At Astronology® we like to explore all angles of a situation. In the past we’ve written articles on compensation related topics like green circle rates (employees paid below the minimum of the pay range) and red circle rates (employees paid above the maximum of the pay range). This article examines why organizations should make the effort to set pay ranges in the first place, and what value these ranges add to an organization.
The term “pay range” is not one that is succinctly explained. The human resources section of About.com describes a pay range as: “…the range of pay established by employers to pay to employees performing a particular job or function. Salary range generally has a minimum pay rate, a maximum pay rate, and a series of mid-range opportunities for pay increases.” While this definition is foundational, it begins to direct us towards the goal of figuring out the how of the pay range question, but not really thewhy.
Erisa Ojimba, in a Salary.com article, explains that “a company’s pay structure is the method of administering its pay philosophy.” If developed logically and communicated successfully, the pay structure will strongly reflect your organization’s pay philosophy and give confidence to employees. A 2014 survey from SHRM noted that “employees ranked compensation / pay above job security as the most important contributor to job satisfaction.” Clearly, it is important for pay structures to be organized and strongly demonstrate competitive compensation in order to attract and retain employees.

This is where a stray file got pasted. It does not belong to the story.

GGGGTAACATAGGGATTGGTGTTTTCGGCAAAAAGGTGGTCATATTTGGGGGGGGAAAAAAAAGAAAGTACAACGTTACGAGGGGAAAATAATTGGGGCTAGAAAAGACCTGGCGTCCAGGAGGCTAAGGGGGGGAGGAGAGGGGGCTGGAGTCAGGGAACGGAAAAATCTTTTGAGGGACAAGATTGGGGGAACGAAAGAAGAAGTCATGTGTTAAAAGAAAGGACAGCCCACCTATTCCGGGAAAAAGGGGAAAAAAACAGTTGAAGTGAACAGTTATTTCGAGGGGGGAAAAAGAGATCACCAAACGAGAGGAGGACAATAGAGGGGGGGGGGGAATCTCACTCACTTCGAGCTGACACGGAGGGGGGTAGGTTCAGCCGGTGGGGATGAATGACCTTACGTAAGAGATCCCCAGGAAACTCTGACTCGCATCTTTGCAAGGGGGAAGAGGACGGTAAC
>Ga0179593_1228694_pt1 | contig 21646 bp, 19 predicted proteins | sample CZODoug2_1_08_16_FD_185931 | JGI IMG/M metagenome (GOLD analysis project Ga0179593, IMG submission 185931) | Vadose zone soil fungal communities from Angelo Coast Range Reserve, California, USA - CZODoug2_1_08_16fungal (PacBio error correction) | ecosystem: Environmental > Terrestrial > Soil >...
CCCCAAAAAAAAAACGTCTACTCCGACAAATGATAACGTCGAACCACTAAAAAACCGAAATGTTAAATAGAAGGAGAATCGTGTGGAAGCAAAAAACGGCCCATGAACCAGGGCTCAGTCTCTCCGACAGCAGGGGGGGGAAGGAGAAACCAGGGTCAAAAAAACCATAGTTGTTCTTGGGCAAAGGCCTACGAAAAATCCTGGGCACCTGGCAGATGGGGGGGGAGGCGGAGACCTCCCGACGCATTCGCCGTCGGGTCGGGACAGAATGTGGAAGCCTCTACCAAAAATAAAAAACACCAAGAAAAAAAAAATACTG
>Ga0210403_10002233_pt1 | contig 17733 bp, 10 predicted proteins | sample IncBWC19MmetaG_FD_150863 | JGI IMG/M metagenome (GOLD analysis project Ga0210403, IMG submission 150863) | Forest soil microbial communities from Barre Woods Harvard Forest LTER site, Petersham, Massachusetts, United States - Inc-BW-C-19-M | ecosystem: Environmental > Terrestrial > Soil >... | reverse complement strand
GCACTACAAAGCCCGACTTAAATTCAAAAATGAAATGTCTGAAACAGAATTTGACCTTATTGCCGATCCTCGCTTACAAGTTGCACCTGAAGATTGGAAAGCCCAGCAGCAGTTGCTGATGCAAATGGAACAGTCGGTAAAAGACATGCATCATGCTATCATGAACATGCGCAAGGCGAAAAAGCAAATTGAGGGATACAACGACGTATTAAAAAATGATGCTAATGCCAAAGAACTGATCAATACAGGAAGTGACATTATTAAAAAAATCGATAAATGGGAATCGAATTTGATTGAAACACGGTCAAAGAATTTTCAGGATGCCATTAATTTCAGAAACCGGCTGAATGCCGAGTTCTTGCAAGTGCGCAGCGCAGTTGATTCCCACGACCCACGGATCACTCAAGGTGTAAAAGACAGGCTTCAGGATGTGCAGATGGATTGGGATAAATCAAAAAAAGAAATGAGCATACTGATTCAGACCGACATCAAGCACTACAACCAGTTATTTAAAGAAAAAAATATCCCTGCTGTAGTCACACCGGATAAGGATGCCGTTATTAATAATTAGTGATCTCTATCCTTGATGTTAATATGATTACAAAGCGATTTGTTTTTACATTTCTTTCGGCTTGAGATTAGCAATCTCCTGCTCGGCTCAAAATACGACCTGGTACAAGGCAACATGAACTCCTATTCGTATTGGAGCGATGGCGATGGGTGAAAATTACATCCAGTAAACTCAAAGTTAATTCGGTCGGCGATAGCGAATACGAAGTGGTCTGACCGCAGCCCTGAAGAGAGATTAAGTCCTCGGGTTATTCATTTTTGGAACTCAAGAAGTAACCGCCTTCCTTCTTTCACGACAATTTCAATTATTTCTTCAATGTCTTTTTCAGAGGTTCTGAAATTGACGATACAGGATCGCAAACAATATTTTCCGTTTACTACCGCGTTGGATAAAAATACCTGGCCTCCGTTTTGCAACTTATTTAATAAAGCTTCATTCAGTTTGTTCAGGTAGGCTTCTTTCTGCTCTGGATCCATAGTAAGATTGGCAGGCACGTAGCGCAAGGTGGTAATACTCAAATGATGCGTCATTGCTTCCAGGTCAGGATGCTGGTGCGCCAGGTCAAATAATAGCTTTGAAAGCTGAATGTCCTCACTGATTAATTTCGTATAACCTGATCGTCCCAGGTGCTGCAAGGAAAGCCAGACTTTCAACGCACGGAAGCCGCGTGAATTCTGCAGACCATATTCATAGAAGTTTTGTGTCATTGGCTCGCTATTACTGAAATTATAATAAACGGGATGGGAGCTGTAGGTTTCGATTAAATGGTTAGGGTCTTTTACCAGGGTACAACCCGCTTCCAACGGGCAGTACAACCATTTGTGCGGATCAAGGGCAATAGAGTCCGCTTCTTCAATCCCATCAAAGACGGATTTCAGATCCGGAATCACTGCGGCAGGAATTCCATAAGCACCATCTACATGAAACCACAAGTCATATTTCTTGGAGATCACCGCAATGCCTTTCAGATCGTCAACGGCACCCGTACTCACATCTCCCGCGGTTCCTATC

When developing a pay structure the following needs to be determined:
- Relevant data for establishing the relative value of a particular job to your organization.
- Relevant pay range for a job with the stated value to your organization.
- The value of each job position within the allotted pay range.
Once you have developed a pay structure, an on-going challenge is determining your organization””s annual compensation budget. When set correctly, pay ranges can help you determine if you’re paying employees too little or too much.
When making the choice of how to structure pay ranges for your organization, the most important factors to consider, according to Jennifer Loftus, National Director of Astron Solutions, are the following:
- Your organization’s size
- Your organization’s fiscal constraints
- Your organization’s culture
- The size of your HR department
- Your compensation philosophy
According to Jennifer, “while similar in concept, compensation structures are uniquely different for each organization. What works successfully in one company may be disastrous in another. Your organization must balance the five items above to determine the best suited structure for achieving your unique organizational goals. Without some type of pay system, however, your organization may end up underpaying and overpaying some employees, sacrificing fiscal controls, losing your star employees, and rewarding behaviors or competencies that don’t achieve your organization’s strategic goals.” The up-front time and effort required to develop a pay structure will provide you and your organization with a positive return on investment in both the short- and long-terms.
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